It is also imperative to ensure that the data is protected from internal attacks such as a phishing attack with administrator credentials. The storage system must provide adequate protection to prevent any privileged user from circumventing the WORM process and deleting data through an admin backdoor. Systems with secure shell preventing root user access are key to ensuring complete tamper-proof functionality.

Filling the gaps
Protecting ever-changing data workloads such as databases and file shares with WORM would be prohibitively expensive as every time a file was changed, a new version would be saved, racking up storage costs very quickly. But protecting backup data is perfect. Once written, this data does not change and typically needs to be stored unchanged for a longer period. This way you manage to have an immutable copy of all your data without the negative impact. All the major backup software companies have S3 Object Lock support in their products today or certainly on their near-term roadmaps.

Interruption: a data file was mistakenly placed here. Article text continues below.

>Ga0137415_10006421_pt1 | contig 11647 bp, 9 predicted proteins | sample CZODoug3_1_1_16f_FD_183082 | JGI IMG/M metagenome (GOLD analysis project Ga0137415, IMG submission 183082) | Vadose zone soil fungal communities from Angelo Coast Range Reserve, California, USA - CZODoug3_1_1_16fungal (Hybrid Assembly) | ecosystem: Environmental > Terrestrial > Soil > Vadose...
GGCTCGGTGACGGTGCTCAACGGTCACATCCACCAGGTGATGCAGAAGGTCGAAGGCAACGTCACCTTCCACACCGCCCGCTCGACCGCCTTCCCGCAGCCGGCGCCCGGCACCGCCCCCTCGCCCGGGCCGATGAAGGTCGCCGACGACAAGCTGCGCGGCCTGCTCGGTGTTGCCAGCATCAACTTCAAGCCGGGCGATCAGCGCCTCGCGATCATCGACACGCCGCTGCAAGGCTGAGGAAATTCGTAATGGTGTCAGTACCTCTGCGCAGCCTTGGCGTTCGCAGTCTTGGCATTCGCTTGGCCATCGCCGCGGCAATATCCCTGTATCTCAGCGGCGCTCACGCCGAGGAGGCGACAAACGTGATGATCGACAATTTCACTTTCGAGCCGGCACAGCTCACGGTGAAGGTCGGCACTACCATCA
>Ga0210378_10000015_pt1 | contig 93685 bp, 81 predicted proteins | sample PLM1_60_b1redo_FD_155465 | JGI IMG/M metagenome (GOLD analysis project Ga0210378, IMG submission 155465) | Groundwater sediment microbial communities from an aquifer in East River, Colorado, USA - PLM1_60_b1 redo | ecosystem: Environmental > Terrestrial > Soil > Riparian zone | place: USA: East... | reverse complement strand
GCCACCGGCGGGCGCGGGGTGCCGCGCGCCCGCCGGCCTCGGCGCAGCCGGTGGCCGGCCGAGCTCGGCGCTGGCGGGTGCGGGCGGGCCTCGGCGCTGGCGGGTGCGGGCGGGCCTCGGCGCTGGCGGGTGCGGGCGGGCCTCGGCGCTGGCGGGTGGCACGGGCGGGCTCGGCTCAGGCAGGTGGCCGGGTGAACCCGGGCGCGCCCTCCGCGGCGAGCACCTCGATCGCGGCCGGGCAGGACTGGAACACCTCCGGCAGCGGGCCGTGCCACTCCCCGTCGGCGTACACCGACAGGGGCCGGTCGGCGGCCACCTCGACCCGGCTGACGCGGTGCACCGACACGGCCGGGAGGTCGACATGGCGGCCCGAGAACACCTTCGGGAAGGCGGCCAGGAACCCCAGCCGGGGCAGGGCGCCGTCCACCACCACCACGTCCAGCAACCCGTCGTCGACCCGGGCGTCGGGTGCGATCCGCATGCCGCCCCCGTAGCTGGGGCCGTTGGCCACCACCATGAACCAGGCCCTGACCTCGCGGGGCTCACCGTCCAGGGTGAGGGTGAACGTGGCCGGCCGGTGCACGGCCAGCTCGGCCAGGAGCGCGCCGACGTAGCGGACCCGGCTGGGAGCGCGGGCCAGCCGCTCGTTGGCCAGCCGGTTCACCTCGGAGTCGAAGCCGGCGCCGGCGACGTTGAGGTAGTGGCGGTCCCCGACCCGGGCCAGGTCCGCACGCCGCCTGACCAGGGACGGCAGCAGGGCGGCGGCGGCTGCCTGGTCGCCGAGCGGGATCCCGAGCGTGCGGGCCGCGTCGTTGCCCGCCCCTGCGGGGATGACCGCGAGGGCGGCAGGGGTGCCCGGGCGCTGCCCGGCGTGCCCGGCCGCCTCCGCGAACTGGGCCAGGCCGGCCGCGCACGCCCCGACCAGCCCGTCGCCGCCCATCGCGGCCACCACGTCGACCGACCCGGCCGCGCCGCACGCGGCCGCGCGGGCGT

Object Lock makes WORM technology more accessible for institutions, which is particularly important for healthcare, local government, and education organizations with limited IT resources. In the event of a ransomware attack, they can quickly and easily restore a clean copy of their data and continue operations.

Cybercrime continues to evolve at a much faster pace than the technical knowledge and cyber hygiene of the average individual user. So, it’s simply unrealistic for modern institutions with thousands of stakeholders relying on their systems every day to expect perfect compliance with cybersecurity best practices. As a result, it’s up to the organization’s leadership to fill in the gaps with technologies such as WORM/Object Lock that provide the best defense for combatting ransomware.

To learn more about how Cloudian can help protect your data from ransomware attacks, go to Ransomware Backup Protection Solutions | Cloudian.

Introducing our New Ransomware Protection Solution for Commvault Environments